HUNTSVILLE, Ala. (WHNT) - Open heart surgery is a very serious procedure. What if you're too old or too sick to survive it? In the past, many patients were turned away, forced to deal with some pretty bad symptoms. Now, there are more options. WHNT NEWS 19 explains how one of them works.
Henry Mattern is 91 years old and still active.
"I try to walk a couple miles a day and I do water exercises," says Mattern.
He didn't want heart problems getting in his way.
"I had a heart murmur and I was a little tired," describes Mattern.
He also didn't want to undergo open heart surgery. In September of 2015, Dr. Shaf Holden performed the TAVR procedure, which stands for Transcatheter Aortic Valve Replacement.
"This procedure itself is reserved only for patients who have been deemed by two surgeons as too high risk or prohibitive risk for standard surgical valve," explains Dr. Holden, a cardiothoracic surgeon at Huntsville Hospital.
During the procedure, doctors insert a catheter and wires through the leg and guide it up to the heart to position the valve. It's mounted on a fixed post ring-type device on the inside of a stint.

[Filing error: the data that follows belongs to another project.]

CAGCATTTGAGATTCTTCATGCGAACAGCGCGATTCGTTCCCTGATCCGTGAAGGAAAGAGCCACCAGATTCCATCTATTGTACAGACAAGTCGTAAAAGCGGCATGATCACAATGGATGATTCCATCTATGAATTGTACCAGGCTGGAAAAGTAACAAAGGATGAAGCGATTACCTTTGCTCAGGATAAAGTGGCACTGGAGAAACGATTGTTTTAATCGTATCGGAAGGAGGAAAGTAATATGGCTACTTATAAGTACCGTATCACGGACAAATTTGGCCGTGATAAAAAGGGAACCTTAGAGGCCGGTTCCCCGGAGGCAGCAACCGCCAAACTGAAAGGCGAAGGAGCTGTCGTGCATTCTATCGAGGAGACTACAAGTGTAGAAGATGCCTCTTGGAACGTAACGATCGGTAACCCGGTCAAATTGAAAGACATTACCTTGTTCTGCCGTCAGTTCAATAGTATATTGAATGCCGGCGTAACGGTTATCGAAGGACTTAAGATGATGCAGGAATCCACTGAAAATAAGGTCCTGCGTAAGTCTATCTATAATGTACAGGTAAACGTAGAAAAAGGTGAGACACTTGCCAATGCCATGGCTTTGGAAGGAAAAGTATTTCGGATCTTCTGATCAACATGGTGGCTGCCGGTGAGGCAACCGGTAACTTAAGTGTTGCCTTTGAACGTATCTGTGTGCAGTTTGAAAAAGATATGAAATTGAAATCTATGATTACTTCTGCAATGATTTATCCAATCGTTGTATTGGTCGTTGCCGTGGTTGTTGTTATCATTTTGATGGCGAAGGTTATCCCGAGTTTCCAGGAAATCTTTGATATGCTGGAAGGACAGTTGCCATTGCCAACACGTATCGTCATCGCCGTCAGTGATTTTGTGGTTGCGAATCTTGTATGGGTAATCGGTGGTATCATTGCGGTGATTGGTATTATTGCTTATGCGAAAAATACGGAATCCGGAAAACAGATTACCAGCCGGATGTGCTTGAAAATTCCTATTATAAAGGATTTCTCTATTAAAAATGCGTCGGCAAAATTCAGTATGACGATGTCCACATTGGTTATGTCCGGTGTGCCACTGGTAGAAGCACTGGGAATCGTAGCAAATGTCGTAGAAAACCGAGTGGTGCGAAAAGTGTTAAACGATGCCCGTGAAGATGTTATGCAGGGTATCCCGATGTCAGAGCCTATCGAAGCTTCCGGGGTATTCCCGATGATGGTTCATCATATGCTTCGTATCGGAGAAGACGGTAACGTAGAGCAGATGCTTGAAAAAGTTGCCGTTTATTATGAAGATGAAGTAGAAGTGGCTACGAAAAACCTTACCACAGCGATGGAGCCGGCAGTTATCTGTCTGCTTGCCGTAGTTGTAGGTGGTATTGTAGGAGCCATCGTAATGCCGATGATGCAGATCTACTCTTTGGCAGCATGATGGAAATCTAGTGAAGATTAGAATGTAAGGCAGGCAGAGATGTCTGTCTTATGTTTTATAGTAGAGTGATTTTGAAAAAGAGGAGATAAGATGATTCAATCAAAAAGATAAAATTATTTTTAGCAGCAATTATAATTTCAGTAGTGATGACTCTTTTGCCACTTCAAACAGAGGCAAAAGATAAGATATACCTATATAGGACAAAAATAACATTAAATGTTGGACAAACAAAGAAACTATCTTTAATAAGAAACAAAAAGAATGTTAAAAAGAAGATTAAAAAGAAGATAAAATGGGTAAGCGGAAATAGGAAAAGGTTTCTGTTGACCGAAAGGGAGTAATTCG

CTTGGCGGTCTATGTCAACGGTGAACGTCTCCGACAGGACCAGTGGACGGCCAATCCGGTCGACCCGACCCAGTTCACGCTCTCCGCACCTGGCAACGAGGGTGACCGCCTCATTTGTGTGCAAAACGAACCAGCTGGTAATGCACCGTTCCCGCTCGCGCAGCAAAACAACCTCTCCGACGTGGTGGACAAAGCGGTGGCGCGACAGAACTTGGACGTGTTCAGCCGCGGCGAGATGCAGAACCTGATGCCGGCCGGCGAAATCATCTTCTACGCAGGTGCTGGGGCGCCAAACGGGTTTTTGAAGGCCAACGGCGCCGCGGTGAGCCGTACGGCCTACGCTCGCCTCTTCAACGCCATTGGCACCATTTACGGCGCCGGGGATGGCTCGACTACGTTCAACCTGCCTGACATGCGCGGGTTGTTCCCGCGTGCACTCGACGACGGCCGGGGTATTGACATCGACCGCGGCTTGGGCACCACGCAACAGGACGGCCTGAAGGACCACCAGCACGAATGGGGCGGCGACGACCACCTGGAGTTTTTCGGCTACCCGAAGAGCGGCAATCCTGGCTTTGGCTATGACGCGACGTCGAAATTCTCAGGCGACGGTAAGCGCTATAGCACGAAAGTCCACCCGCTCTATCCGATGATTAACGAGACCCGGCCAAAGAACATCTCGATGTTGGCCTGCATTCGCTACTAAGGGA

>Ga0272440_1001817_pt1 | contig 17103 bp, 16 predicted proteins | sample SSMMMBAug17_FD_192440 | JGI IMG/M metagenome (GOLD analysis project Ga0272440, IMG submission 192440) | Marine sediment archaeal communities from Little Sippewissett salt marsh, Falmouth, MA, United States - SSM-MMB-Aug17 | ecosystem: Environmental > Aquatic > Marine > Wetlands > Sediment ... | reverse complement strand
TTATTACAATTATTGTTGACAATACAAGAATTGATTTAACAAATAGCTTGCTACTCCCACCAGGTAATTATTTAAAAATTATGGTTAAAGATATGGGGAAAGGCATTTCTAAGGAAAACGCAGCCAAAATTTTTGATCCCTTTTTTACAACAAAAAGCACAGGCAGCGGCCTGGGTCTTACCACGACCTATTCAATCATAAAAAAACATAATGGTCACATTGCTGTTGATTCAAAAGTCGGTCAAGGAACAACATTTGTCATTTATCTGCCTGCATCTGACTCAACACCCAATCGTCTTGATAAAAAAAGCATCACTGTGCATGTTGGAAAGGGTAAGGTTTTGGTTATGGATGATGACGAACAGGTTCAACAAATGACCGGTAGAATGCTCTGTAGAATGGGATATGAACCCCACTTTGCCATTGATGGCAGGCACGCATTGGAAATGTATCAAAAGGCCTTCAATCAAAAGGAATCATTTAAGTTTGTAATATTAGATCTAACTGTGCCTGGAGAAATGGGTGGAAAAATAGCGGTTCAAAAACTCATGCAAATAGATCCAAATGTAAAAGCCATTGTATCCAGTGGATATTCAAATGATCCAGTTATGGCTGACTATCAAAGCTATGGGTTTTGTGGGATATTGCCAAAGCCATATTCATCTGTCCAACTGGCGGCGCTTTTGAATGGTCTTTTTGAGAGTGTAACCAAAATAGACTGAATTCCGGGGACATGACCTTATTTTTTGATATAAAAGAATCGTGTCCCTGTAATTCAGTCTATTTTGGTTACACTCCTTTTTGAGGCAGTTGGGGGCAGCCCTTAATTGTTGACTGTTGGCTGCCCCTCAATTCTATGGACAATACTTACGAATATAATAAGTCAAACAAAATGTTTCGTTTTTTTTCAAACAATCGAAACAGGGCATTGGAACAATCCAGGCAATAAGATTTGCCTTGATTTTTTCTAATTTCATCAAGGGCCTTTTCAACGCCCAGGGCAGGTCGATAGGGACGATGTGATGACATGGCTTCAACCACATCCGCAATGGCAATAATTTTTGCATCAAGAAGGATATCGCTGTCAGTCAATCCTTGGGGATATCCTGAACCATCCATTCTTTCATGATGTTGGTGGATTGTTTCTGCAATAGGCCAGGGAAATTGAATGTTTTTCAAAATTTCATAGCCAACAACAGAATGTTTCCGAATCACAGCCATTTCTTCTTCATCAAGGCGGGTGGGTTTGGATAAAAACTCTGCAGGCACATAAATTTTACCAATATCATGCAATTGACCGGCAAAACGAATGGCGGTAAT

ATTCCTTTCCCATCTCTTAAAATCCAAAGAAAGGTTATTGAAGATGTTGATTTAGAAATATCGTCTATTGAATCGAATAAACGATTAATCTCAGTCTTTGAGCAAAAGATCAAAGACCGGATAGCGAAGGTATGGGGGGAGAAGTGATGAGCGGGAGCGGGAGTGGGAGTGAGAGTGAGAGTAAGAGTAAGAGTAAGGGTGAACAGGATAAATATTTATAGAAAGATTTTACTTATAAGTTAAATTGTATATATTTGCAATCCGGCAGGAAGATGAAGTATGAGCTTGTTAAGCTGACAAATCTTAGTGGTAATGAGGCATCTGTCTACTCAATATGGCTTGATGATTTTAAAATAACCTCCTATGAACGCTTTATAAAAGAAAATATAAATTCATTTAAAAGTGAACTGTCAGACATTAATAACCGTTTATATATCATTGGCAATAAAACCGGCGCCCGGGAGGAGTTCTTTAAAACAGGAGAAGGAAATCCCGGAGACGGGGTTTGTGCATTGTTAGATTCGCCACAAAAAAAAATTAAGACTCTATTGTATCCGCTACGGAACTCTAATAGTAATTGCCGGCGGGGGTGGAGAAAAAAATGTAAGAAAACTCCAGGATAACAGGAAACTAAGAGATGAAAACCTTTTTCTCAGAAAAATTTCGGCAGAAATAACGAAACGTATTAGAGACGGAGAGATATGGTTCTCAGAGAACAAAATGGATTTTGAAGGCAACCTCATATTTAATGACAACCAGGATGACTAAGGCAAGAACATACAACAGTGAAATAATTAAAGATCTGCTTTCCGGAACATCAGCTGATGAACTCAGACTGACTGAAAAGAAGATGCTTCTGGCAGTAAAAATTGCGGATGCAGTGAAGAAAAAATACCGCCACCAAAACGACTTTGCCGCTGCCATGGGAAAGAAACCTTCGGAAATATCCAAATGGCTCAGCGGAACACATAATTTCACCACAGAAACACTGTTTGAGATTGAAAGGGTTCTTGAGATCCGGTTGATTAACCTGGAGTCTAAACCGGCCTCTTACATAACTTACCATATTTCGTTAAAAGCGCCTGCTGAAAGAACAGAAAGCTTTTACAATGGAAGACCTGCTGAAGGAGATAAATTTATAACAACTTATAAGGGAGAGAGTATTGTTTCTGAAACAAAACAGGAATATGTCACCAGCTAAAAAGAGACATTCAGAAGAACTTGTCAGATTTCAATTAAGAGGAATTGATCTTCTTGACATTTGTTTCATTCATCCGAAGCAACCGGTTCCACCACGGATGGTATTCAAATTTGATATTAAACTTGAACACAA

"That stint is then crimped down onto a balloon and mounted on a catheter that is a little bit smaller than my pinky," says Dr. Holden. "We can put that in through the leg."
Using an X-ray and echocardiogram to see the heart, the stint is put into the diseased valve.
"That balloon is then expanded inside the stint to blow the stint up and that stint then takes the place of the native valve and inside that stint you have this brand new valve," says Dr. Holden.
It's minimally invasive and more inclusive. Going through the leg is just one option. Doctors can also perform the TAVR procedure through a small incision in the upper part of the chest or through the chest wall. Dr. Holden says either route still means a quicker recovery and less pain than traditional open heart surgery.
"It's amazing, because up until recently, we had no way to treat these patients," says Dr. Holden.
Procedures like this, along with the creation of the comprehensive valve program a few years ago, means patients don't have to travel outside of north Alabama for help.
"Now, we're the only hospital in north Alabama that does all of these things," says Dr. Holden. "We have all of that here at Huntsville Hospital. Our patients don't have to leave any more."
There's a least one patient who is very grateful.
"Oh absolutely!" responds Mattern when asked if he considers the TAVR procedure a success. "Not driving bothered me for a couple weeks, but I bounced back real quick."